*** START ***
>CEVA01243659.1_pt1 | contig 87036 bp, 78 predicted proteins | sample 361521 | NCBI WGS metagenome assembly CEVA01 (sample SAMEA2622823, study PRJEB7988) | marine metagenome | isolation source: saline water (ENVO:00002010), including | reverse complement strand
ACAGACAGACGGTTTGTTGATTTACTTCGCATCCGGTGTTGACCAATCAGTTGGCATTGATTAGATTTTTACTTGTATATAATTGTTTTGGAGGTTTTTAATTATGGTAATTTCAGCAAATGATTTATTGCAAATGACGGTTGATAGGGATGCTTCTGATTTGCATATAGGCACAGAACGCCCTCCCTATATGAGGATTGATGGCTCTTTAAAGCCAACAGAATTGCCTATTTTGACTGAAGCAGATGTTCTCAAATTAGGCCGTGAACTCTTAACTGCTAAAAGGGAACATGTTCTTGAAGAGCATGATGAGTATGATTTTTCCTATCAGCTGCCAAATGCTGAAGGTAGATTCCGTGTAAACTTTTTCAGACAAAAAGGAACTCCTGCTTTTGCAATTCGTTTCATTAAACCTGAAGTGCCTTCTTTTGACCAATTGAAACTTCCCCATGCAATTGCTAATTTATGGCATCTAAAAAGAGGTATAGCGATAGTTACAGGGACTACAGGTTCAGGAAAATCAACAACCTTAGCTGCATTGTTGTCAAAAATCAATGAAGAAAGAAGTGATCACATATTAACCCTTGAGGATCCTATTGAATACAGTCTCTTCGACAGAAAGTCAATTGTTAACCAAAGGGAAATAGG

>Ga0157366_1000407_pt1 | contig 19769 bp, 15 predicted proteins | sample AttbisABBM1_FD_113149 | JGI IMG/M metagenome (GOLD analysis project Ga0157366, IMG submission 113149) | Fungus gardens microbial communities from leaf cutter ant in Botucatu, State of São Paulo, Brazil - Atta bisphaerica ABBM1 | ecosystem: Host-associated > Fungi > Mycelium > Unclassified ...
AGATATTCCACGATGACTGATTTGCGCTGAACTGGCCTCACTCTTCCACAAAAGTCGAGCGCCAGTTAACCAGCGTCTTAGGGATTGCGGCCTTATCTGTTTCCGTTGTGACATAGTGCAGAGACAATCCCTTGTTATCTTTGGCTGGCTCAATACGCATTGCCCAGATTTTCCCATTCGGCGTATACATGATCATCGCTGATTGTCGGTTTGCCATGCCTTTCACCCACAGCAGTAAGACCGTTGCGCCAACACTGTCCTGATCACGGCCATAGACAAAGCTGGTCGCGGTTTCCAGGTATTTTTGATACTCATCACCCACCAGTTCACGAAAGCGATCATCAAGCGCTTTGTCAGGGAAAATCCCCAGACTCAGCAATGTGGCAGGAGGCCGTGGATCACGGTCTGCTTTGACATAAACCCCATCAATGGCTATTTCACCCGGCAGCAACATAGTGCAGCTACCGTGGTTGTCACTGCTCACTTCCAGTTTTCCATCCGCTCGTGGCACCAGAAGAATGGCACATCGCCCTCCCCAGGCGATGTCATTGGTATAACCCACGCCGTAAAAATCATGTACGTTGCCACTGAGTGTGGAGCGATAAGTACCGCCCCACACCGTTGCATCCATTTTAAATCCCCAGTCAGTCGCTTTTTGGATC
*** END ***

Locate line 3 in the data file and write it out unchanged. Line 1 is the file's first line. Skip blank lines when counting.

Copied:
>Ga0157366_1000407_pt1 | contig 19769 bp, 15 predicted proteins | sample AttbisABBM1_FD_113149 | JGI IMG/M metagenome (GOLD analysis project Ga0157366, IMG submission 113149) | Fungus gardens microbial communities from leaf cutter ant in Botucatu, State of São Paulo, Brazil - Atta bisphaerica ABBM1 | ecosystem: Host-associated > Fungi > Mycelium > Unclassified ...